Sen. Pat Roberts (R-Kan.) waged a seven-year battle with the Army and the Environmental Protection Agency to overcome separate roadblocks to the effort by the Great Plains Development Authority to recover from the closure of the Kansas Army Ammunition Plant following the 2005 round of BRAC.
Without the third-term senator’s tenacity in pressing top federal officials to move the authority’s application for an economic development conveyance ahead, the LRA’s seven-year saga to obtain more than half of the property for redevelopment may never have ended.
Roberts’ critical role in accelerating the return of property at the closed plant to the community earned him one of the association’s inaugural Congressional Leadership awards. Award winners will be recognized at a special ceremony on Capitol Hill next week during the Defense Communities National Summit.
By the time the recommendation to close the plant was approved, the number of manufacturing jobs at the plant had declined to 360, but the opportunity to promote economic development in rural Labette County was too vital to allow protracted delays in redeveloping the 13,700-acre property. Following the BRAC announcement, officials in southeast Kansas did not spend time fighting the closure but, instead, set out to obtain the property from the Army as quickly as possible.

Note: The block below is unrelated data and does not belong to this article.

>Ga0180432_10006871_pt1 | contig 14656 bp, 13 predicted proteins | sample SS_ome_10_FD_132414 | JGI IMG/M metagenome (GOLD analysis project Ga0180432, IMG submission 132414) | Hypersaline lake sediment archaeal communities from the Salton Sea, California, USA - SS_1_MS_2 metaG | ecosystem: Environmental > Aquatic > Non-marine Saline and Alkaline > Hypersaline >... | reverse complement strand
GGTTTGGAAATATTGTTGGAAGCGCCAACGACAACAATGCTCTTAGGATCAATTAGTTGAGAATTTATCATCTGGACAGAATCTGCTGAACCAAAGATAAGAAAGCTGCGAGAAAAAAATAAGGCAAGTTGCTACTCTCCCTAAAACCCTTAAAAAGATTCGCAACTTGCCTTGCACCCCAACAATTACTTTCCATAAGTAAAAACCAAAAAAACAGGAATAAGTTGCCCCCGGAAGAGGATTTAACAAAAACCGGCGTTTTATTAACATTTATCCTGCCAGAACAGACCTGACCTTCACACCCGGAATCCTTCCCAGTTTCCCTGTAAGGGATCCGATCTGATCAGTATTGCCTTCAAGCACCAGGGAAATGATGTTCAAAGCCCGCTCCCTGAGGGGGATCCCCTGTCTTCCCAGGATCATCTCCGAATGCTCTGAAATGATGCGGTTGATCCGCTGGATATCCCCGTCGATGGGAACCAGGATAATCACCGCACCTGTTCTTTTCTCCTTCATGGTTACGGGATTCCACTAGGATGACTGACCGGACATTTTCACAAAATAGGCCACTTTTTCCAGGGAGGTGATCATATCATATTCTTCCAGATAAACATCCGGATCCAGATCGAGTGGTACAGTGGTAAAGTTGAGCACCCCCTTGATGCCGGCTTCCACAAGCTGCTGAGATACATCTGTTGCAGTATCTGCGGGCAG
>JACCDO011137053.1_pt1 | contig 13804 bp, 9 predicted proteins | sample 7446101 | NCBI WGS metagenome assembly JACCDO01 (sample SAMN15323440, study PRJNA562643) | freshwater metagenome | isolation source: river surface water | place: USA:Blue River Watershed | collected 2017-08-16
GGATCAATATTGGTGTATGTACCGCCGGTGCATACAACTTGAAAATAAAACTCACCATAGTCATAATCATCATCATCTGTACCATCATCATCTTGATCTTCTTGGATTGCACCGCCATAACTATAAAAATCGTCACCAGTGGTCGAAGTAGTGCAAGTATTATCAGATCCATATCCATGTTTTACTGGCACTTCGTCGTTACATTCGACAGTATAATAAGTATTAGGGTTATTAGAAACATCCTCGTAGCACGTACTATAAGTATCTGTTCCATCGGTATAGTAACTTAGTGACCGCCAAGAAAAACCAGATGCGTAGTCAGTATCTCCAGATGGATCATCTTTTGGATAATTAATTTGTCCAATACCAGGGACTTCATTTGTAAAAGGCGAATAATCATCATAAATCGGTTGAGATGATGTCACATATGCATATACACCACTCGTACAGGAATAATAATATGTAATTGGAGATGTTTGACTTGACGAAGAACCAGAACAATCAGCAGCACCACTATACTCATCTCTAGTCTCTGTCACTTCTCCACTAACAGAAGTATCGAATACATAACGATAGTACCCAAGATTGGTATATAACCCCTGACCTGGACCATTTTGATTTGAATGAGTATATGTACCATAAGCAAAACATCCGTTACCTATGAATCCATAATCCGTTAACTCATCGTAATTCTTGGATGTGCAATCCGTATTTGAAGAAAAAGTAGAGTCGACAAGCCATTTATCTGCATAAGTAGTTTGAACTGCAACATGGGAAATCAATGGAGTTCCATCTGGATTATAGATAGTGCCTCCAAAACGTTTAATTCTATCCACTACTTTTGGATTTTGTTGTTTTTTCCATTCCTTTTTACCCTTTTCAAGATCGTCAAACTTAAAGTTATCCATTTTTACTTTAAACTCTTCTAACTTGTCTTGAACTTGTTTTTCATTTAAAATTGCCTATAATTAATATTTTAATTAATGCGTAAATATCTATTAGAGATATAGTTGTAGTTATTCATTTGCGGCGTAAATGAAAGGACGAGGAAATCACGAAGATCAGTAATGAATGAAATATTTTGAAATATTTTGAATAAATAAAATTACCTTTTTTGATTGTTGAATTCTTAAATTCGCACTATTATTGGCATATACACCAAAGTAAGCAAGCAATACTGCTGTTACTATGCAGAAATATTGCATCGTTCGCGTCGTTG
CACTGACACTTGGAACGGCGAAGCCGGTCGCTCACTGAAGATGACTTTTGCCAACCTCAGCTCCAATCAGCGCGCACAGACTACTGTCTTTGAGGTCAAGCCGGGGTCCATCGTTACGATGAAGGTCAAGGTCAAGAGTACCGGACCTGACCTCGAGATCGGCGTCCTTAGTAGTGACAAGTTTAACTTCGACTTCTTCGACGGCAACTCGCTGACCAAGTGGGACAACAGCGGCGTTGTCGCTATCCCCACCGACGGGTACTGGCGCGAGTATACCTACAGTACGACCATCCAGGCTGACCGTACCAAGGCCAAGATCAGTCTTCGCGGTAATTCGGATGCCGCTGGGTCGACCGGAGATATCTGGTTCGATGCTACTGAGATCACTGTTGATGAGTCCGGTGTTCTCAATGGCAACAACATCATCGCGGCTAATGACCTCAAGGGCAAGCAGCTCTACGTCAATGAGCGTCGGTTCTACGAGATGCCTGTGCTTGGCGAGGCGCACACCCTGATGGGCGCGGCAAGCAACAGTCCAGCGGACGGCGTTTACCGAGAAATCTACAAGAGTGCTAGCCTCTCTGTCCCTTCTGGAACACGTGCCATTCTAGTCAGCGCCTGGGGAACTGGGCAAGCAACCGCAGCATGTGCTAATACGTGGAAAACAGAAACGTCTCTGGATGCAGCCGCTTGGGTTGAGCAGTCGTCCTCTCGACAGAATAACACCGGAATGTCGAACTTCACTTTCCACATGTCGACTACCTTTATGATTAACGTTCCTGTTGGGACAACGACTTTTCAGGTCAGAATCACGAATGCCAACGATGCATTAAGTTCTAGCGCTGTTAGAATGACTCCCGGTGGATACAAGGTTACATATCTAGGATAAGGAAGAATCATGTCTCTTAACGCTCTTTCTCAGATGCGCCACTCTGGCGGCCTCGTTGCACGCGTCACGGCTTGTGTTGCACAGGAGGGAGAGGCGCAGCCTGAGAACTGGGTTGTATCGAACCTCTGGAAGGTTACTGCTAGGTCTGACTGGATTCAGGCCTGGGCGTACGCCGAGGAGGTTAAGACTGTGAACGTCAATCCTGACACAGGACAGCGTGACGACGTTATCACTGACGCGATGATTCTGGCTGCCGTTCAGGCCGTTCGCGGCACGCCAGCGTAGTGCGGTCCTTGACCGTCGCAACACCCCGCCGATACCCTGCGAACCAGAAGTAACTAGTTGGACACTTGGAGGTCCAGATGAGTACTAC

Soon the development authority found its plans stymied on two fronts. The EPA insisted the Army and the development authority fund and put in place a plan to remediate pesticides, a substance over which neither the agency nor the state had regulatory authority. The dispute between the two federal agencies blocked property transfer for more than two years. The other delay stemmed from the Army’s attempt to link the development authority’s transfer to the sale of another portion of the site to the plant’s munitions manufacturer.
Roberts, who shared the community’s goal of turning the closed ammo plant into an industrial park, applied all of the levers of power at his disposal to force the two agencies to reach an accommodation that would allow the property transfer to move forward. He continually demanded the secretary of the Army and the EPA administrator to explain their agencies’ actions and, when needed, called meetings with senior officials from both agencies to resolve the prolonged conflict.
After seven years, Roberts’ interventions on behalf of the LRA culminated when the authority signed a deed to take possession of its final 6,100 acres in August 2012, and held a ribbon-cutting two months later to celebrate the grand opening of the Great Plains Industrial Park.